Cadillac Giovanni
05-03-13, 11:50 AM
There's a difference between regular breakdowns head gasket failure. I agree, though, I wouldn't let general perception of an unreliable vehicle keep me from driving it, especially if it's a car I really like. I can't say that for any of the 90s Northstar Caddies, they never particularly thrilled me. I'd rather pick up a Fleetwood. Bigger, bolder, almost as fast and RWD. If the LT1 was considered a less reliable engine than the Northstar, I'd still gravitate towards the Fleetwood just because I like it more as an entire package, so I see where you're coming from.

drewsdeville
05-03-13, 01:22 PM
There's a difference between regular breakdowns head gasket failure. There's little difference - "regular" (whatever that is) or other, they are all an inconvenience and they all need fixed. I've replaced plenty of head gaskets, bearings, and complete engines - and Chebby's are definitely no exception. Recently took care of a 3800, PERCIEVED to be GM's reliability king, that leaked coolant into the oil and trashed the entire rotating assembly. Is that somehow different (better?) than a head gasket replacement? S*** happens, we all have to deal with it.

Cadillac Giovanni
05-03-13, 01:56 PM
Well of course. No engine is perfect. Nobody ever made the claim that a reliable engine will always work perfectly forever with no repairs, or that a "less reliable" engine will start blowing gaskets if you look at it funny. There's always exceptions to the rule.

Gman1023
05-03-13, 09:30 PM
Some WOT once every month is all that's needed. And come on, who would buy a 275/300 HP luxury car, and not want to have some fun once in a while? ;)


Old people. Or should I say, old people who drive like such. I've known of 90+ year old guys who have no problem lighting up the rear tires in their classic.

jamespowers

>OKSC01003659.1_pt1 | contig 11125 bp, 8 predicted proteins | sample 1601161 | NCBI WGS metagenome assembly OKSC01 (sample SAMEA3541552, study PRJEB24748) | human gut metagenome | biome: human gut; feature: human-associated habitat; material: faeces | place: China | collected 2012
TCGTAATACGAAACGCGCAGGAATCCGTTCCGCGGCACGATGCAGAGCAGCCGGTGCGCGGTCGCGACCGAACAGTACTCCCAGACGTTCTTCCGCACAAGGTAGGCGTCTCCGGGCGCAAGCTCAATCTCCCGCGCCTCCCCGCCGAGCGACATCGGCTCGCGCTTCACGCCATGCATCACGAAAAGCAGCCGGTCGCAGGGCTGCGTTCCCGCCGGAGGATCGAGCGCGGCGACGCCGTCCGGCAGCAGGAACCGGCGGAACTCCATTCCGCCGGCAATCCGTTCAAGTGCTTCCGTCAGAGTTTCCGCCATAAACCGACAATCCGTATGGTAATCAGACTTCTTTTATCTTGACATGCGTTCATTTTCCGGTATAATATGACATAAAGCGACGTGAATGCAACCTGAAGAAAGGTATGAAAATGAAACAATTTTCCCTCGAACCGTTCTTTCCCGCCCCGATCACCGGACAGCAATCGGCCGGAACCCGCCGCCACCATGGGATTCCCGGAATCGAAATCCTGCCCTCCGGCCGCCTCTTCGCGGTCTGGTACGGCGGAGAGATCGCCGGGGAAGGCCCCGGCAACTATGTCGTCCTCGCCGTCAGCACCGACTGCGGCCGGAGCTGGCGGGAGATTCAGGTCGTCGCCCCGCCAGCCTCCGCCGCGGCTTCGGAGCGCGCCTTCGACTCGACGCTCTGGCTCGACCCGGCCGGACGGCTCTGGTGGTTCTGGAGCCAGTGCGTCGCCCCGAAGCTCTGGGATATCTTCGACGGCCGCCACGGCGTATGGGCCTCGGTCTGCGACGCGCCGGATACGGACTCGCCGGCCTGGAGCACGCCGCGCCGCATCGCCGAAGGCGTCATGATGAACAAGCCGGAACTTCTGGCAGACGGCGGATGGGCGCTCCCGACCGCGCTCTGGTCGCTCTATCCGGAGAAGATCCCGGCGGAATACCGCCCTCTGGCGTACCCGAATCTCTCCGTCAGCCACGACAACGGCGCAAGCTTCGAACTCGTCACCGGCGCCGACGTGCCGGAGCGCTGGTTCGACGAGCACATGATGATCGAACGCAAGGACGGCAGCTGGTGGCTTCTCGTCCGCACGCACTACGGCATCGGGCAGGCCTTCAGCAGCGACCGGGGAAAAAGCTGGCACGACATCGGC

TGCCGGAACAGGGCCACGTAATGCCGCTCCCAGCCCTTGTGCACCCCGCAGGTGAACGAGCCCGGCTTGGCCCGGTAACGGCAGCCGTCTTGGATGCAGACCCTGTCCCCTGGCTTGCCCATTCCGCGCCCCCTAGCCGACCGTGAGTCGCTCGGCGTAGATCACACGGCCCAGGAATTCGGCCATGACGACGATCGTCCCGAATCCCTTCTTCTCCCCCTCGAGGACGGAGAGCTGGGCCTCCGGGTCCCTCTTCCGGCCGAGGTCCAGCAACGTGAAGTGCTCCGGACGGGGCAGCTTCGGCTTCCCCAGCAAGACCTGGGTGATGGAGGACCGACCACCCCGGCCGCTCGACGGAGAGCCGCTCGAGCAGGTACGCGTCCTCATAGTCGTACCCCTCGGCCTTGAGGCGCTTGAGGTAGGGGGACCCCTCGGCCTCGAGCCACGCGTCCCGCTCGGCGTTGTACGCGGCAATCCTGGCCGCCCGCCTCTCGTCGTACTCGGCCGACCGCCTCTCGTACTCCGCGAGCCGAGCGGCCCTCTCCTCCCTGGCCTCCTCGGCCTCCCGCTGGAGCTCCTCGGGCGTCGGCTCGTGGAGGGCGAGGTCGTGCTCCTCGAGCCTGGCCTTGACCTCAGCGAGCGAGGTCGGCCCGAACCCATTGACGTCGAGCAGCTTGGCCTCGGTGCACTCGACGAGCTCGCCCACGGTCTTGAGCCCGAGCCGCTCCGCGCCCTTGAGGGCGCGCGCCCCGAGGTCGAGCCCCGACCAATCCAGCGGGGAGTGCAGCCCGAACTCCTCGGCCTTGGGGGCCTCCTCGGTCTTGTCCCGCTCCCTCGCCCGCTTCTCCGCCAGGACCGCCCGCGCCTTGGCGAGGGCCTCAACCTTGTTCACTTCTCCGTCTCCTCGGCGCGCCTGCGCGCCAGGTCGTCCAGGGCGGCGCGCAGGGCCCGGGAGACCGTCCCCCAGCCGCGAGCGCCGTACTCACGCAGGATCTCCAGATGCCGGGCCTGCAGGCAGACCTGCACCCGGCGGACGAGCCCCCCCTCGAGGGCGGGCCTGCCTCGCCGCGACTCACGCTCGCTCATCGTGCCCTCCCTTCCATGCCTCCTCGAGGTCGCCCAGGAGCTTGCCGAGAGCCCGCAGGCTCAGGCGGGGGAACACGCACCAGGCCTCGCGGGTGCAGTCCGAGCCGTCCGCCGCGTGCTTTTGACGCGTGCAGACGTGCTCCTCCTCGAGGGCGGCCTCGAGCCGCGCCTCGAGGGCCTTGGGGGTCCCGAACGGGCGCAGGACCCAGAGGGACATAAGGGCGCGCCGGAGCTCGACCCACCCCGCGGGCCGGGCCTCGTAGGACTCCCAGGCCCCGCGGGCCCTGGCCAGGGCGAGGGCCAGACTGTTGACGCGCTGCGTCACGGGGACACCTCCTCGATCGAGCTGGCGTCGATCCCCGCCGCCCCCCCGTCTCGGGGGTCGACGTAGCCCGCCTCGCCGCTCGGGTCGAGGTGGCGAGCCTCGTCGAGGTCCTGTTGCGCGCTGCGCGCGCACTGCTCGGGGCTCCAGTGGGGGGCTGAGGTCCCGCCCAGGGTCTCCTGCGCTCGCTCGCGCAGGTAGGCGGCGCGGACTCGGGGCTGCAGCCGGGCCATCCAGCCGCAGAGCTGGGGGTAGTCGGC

05-03-13, 10:06 PM
Old people. Or should I say, old people who drive like such. I've known of 90+ year old guys who have no problem lighting up the rear tires in their classic.

I would if I was 90. :p I hope to reach that age to try it out---lots of times. :p

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You only live once, and you gotta pay to play, right? Besides that, even the most unreliable modern vehicles aren't all that unreliable anyway... certainly much more reliable than a 30 year old Cadillac, though many would never admit it.

Interesting to have that point of view and post in this section of the forum. :rofl: I'll take the 30 year old Cadillacs every day of the week. I'll even take a 60 year old Cadillac even better. Anyone who doesn't think their old Cadillac is as reliable as the newer N*. You can always give them to me. I'll take them off your hands. lol lol lol

YoshiMan
05-04-13, 07:42 PM
I'll be the first to admit my 75' Coupe Deville has actually given me FAR less problems than my 03' Escalade ESV, however that works!

jamespowers
05-04-13, 09:59 PM
I'll be the first to admit my 75' Coupe Deville has actually given me FAR less problems than my 03' Escalade ESV, however that works!

My 75 Eldorado has given me less problems than my 2008 Escalade. Fortunately the Escalade problems have all been everything except the running gear---so far. back up camera, radio and Nav, window trim flaking, pillars cloth sagging, door latches, window regulator, door handle, passenger side electrical harness for windows, tow hitch cover, center console, faded emblems(front and back), luggage rack and a host of other problems all fortunately within the warranty period(except the tow hitch cover which cost a fortune to replace after it fell off). Now, the engine is running a little rough and I am just cringing over whatever the heck else might be wrong. The Eldorado has needed none of those things fixed. Ridiculous....:rolleyes: